CHROs have transformed from being business partners to a leader in the business who tackles significant issues arising out of business transformation. Do you see a spike in interest from business leaders at par with this?
Increasingly businesses are viewing HR differently and do not necessarily expect CHROs to be partners; that’s a base level expectation already. How can CHROs become an equal business contributor? Once you are a part of the senior leadership team, there is direct accountability to happen outside HR also. The shift has already happened. CHROs are equally involved in tackling business challenges and outcomes. We are also witnessing CHROs moving into more business-centric roles. At a senior leadership level, you are expected to don multiple hats and jump roles as and when required to solve complex challenges. Working in silos is a thing of the past, CHROs are here to create collaborative and well-coordinated ecosystems and solve for customers.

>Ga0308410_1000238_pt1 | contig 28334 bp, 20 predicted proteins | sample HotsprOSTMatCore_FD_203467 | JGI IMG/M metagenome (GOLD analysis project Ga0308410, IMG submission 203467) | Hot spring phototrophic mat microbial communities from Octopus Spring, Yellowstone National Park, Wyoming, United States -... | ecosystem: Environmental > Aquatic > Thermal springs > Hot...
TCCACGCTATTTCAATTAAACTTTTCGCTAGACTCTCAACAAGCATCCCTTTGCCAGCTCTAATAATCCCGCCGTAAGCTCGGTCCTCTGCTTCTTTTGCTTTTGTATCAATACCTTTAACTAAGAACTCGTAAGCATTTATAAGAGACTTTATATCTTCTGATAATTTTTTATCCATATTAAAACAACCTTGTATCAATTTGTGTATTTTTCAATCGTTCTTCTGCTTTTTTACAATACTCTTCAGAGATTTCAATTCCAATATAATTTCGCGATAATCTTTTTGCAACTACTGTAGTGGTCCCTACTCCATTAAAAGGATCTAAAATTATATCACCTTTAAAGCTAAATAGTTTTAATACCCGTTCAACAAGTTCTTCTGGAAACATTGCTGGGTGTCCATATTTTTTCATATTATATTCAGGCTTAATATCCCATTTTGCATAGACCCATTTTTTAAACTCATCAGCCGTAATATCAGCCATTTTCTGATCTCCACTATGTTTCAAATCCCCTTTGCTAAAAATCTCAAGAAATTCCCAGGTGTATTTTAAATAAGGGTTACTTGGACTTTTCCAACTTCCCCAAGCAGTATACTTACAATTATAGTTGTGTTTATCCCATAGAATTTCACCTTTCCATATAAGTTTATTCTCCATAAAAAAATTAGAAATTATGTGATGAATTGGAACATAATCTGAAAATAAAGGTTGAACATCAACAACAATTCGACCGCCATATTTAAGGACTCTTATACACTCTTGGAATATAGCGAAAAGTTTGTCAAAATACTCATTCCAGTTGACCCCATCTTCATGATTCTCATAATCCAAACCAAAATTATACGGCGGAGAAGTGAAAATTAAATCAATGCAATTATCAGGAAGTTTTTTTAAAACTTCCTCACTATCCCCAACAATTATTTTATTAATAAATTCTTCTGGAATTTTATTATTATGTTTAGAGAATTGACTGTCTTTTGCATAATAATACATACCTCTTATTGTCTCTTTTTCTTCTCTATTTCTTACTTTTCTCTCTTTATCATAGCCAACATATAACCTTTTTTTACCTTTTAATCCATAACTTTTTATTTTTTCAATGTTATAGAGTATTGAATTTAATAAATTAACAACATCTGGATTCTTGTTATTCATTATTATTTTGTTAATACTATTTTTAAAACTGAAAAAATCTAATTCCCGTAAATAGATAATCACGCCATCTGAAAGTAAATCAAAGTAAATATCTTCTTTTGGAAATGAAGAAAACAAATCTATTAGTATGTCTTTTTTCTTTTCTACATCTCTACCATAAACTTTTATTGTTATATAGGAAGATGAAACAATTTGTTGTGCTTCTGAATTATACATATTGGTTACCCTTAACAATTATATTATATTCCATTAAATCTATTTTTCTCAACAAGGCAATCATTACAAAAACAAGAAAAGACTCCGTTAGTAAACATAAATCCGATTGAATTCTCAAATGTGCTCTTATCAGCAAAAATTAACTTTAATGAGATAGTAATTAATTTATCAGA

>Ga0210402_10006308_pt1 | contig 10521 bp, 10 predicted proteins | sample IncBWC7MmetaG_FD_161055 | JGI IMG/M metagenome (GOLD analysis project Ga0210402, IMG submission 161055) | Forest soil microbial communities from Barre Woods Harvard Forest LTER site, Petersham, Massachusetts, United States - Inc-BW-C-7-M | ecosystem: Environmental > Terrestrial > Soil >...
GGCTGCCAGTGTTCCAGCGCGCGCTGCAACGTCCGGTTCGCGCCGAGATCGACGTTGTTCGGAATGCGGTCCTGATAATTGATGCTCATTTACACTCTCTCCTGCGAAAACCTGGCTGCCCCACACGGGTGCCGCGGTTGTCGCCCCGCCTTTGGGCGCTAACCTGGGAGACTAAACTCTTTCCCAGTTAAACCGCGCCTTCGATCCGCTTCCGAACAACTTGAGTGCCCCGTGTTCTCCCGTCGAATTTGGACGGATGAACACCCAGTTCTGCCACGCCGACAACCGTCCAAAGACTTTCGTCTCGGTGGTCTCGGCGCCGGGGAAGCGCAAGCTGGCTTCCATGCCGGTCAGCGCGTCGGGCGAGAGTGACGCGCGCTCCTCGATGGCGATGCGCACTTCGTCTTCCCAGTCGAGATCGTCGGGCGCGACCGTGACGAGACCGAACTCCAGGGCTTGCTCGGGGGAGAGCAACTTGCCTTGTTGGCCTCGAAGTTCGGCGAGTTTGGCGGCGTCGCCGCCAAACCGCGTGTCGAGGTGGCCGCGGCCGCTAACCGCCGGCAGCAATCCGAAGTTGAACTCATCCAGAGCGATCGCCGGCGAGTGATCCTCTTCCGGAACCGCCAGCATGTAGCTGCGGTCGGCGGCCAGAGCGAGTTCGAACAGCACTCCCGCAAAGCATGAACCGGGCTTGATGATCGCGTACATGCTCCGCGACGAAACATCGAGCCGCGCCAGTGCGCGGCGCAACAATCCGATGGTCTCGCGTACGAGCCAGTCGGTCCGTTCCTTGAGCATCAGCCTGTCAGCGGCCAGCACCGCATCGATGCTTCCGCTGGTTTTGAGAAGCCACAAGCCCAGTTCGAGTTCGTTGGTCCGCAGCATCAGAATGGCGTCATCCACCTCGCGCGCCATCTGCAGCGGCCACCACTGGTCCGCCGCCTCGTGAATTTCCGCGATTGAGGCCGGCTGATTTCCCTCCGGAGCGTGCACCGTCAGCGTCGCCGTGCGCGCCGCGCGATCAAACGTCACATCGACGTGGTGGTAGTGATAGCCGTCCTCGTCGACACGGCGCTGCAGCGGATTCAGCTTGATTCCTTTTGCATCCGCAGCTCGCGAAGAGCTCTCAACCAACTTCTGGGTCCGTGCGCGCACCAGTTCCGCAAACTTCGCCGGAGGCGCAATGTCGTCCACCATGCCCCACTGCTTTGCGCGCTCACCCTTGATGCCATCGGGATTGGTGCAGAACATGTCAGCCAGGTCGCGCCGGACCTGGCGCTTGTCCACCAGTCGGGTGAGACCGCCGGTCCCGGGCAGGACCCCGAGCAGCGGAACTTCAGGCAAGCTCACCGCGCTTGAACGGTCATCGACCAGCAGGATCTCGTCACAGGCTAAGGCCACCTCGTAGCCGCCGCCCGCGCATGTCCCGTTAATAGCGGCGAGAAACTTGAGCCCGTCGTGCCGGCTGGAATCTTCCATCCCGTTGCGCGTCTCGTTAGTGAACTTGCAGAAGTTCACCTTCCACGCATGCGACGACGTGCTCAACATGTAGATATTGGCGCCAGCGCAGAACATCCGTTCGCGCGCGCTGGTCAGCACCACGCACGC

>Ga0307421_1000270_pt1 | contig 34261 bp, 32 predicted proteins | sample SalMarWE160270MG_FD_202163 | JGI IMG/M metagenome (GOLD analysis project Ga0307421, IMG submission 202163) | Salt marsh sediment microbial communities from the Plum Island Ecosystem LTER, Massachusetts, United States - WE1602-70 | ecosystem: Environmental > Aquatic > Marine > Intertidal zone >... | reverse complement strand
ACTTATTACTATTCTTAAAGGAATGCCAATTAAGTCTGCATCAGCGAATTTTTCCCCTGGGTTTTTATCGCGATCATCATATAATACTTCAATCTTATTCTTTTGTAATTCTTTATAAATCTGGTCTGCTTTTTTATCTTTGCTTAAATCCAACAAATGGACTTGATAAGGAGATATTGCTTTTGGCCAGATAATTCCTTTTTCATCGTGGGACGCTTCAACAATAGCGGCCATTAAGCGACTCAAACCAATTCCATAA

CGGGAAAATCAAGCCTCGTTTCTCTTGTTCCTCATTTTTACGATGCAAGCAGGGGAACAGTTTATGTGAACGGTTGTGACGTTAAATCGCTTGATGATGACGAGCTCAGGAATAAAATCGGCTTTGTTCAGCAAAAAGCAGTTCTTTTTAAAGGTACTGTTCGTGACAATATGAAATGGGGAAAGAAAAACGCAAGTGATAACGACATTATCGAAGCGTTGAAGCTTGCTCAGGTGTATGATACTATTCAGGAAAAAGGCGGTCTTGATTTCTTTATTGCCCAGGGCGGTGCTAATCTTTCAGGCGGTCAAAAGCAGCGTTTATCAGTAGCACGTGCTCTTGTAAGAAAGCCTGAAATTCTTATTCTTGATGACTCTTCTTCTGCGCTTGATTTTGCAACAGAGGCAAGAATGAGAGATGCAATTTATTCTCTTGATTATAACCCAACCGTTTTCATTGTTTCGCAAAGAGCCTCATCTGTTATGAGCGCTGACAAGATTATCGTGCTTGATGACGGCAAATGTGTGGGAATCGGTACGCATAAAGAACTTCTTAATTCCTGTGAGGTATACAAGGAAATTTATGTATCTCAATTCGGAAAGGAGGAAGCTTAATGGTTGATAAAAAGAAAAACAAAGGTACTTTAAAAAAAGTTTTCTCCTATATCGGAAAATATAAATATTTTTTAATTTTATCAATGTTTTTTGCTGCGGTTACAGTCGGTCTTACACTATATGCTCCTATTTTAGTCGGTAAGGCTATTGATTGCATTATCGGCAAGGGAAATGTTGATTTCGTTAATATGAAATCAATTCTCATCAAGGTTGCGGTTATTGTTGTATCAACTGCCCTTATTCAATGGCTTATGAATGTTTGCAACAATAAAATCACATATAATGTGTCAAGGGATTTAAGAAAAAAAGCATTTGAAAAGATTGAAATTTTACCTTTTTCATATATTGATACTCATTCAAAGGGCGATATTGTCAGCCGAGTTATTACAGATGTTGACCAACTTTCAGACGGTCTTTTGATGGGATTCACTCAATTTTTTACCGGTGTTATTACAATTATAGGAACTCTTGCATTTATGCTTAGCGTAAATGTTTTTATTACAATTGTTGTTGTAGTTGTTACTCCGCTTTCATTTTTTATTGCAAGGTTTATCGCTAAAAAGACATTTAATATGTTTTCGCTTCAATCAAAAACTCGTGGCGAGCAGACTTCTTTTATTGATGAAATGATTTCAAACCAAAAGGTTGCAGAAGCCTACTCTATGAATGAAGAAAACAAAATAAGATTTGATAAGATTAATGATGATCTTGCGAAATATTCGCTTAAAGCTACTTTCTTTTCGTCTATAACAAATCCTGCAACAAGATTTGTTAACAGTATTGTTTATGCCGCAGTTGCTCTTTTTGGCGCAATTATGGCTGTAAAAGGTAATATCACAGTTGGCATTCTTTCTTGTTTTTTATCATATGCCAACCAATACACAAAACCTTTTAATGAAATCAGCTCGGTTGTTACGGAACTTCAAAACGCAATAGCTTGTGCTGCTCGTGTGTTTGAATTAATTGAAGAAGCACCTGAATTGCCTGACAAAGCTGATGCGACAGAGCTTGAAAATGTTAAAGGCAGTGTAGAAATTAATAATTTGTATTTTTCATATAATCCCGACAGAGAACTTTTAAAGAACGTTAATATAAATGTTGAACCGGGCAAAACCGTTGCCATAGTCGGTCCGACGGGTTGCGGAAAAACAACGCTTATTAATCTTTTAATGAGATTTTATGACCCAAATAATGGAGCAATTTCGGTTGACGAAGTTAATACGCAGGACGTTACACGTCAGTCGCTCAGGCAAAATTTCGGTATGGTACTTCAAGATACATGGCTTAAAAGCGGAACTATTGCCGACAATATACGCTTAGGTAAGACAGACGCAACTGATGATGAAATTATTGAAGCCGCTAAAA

How do you see the rise of digital leadership? What are the fundamental structural changes that are reshaping leadership in the digital age?
Globally we are witnessing the rise of digital leadership by strategically leveraging the company’s digital assets to achieve business goals. It is finding new ways in which data and insights get translated into doing business – faster, simpler and benefiting the consumers with choices. Organizations that value digital leadership, often place value on communication, creativity and a willingness to explore new ways that technology and digital information can be used to successfully address outward-facing business projects. With effective digital leadership, an organization can create workflows and business processes that allow new applications, products, and services to be rolled out quickly and scaled up faster.
Connecting with peers and friends across the board, and practicing empathy and humility are core to defining yourselves